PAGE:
symphony

 

city dawn sq

It starts with a soft hiss
in the dark
that percolates into a jangle
like chains
being pulled through pipes
which, in turn,
complain
of growing pains
with loud clanks and bangs
as they learn
again
to radiate heat.

The sheets
and the dog are warm.
The bathroom tiles will take
a little longer to comply.
I lie awake and watch
the dark blue silhouetted peeks
wink open
as windows light
one-by-one
to the rhythm
of my radiator
symphony.

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marcello’s lullaby

Marcello and me

Oh, how I love my sweet ‘Cello bello boy!
I love him right up!
Did you meet my sweet ‘Cello bello boy?
That rascally pup!
How I love Marcello.
How I love Marcello.
How I love my sweet ‘Cello boy.

On the street, my sweet ‘Cello bello boy
is growly and gruff.
If you greet my sweet ‘Cello bello boy,
he’s rowdy and rough.
But at home, Marcello
is my sweet Marcello.
How I love my sweet ‘Cello boy.

See him run, with his feet flying, ‘Cello boy,
a bounce in his tail,
and the wind ‘neith the ears of my ‘Cello boy,
like wings on a sail!
On the run, Marcello.
(Cutest bun, Marcello!)
How I love my sweet ‘Cello boy.

Go to sleep, my sweet ‘Cello bello boy,
and dream of a day
when the squirrels and the wheels, ‘Cello bello boy,
have all spun away.
Go to sleep, Marcello.
Dream sweet dreams, Marcello..
How I love my sweet ‘Cello boy.

Lyrics by Jim Kempster, based on the melody of a waltz by Vince Guaraldi.

Instrumentals don’t stand a chance with me. I memorize the melodies and my brain immediately attaches words to the notes, sometime random, sometimes rude, sometimes entire lyrics, as they have here. Vince Guaraldi’s classic album “A Charlie Brown Christmas” was re-released by Fantasy Records in 2012 with a couple lovely melodies from other Peanuts Specials, one of which is the “Great Pumpkin Waltz.” That melody was the inspiration for “Marcello’s Lullaby.”

 

my trip with burt reynolds

Burt Reynolds Deliverance_why

I fell in love with Burt Reynolds in 1972 on a CYO field trip.

An eighth grader at the time, I was too young to wonder why the Catholic Youth Organization of St. Catherine’s Church in Kansas City had included among their schedule of mixers and amusement park field trips, a few outings to the local theater for first-run films like Deliverance and Cabaret.

Continue reading “my trip with burt reynolds”

face lifting

AgeMachine1500

Sometime in the 1970s, when cosmetic surgery was first being discussed on the nightly news as an elective procedure for those who could afford its extravagant price tag, my sisters who were gathered around the black-and-white TV in the kitchen dismissed the idea completely.

“I’d never do that,” they scoffed, extolling the ’70s all-natural look, “when I grow old, I want to do it gracefully—like Lauren Bacall.” They always referenced someone like Lauren Bacall (who only would have been in her fifties at the time), never Aunt Bea or Granny from the Beverley Hillbillies or any of the other women that most of the population ages into resembling.

At that point in the conversation, my mother turned from the kitchen sink with a wistful smile. “I don’t know,” she interrupted, “look at this.” Continue reading “face lifting”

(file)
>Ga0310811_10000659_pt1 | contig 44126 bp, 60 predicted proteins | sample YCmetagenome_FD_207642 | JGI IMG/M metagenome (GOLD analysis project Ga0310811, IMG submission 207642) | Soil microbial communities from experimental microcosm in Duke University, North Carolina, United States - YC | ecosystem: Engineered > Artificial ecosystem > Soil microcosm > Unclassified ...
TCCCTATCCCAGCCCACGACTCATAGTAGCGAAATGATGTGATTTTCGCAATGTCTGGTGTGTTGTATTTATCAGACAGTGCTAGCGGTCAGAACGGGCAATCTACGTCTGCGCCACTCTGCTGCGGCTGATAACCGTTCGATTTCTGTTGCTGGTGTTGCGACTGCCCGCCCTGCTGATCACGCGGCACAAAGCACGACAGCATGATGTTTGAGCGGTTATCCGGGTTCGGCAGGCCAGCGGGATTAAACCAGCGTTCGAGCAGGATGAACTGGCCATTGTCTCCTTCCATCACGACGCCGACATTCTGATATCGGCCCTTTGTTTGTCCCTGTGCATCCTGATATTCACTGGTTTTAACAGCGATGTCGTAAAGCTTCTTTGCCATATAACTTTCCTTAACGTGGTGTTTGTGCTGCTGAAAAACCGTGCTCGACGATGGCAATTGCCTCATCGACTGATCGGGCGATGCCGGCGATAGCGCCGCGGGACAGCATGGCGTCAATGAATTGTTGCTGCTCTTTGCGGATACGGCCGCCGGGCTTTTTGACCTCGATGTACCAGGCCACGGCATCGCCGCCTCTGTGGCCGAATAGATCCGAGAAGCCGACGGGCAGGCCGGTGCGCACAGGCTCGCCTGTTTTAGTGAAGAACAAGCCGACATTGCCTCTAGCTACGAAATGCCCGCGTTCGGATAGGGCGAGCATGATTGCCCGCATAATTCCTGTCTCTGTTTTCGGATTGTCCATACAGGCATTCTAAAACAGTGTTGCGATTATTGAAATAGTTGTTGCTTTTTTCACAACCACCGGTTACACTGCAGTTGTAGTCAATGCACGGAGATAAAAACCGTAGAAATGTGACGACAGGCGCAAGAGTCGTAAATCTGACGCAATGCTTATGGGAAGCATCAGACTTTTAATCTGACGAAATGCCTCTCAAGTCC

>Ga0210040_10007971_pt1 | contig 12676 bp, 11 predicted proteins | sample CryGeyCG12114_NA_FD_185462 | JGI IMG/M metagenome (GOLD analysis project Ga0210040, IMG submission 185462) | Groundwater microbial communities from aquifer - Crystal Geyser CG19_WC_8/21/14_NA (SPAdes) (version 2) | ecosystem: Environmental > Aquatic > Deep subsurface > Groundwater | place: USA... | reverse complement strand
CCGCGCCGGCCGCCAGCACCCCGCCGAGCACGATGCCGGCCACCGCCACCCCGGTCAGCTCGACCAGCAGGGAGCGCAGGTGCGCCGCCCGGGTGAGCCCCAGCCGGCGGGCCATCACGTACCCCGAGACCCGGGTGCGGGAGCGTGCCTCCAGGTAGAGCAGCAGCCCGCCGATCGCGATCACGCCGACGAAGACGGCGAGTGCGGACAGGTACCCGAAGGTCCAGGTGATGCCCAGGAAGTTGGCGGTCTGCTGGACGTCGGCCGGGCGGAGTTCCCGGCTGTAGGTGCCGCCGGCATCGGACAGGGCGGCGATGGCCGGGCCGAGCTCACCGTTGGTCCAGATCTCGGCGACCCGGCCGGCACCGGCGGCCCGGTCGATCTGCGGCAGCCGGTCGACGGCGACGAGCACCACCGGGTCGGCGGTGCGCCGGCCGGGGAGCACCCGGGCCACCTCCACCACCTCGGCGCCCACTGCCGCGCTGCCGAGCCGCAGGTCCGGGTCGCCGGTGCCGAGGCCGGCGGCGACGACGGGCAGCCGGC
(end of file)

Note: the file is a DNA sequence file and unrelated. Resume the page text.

history lesson

Cleaning out
is history research,
an archeological dig,
each layer revealing
moments from the past
weeks,
then months,
then years,
—what mattered at the time.

While cleaning out the garage
I found a wad of bread
some creature had stashed
between summer cushions
with dust, leaves, twigs
—an abandoned nest
built upon the boxes
we brought with us
intending to repair
an even more
ancient
past.

 

discombobulated

I woke completely confused, an hour before the alarm this morning. Although I’m already a week into my new job, I startled from my sleep unsure of what day my new employers were expecting me to start working.

This came after two busy days in Rhode Island helping Bob get the house closer to ready for sale, bookended by two three-and-a-half-hour train rides (which explain why we didn’t visit New York as often as we had intended when we moved to Providence), plus the added hour subways between Penn Station and Bed-Sty.

I was discombobulated much of the weekend in Providence. As I was falling asleep on Saturday night, back in my own bed with Bob and our dog Marcello by my side, I had been scrolling through Manhattan apartment listings on my phone. For a few seconds I wondered if I could make an open house or two before I met my train the next day. I had to remind myself that I was in Providence currently, and wouldn’t be back in New York until after my train.

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missed connections: losing my iphone as i leave new york

“How is that phone even working?” The fourteen-year-old son of our friend in Paris asked, staring across the bistro table at my iPhone with the kind of casual disdain that French teenagers have perfected.

He was right, of course (as all those French teenagers usually are). My iPhone’s battery had overheated and expanded, pushing up against the screen, which had detached around the edges along the top. It being a work phone, I could have turned it in for a replacement, but knowing I would be leaving the university in six weeks, I didn’t want to go through the hassle, despite risking the loss of all service and connection while on vacation in Europe.

Continue reading “missed connections: losing my iphone as i leave new york”

quiet sadness on the pope’s visit

As a person who cares deeply about ending poverty and its systemic causes, as well as reversing the disastrous consequences of climate change, I know I should remain silent.

I should tuck my personal feelings into my vest pocket, keep a low-profile, and roundly support the lovefest that has been unfolding here in the United States for Pope Francis during his visit.

But I’m conflicted.

And I’m tired.

Continue reading “quiet sadness on the pope’s visit”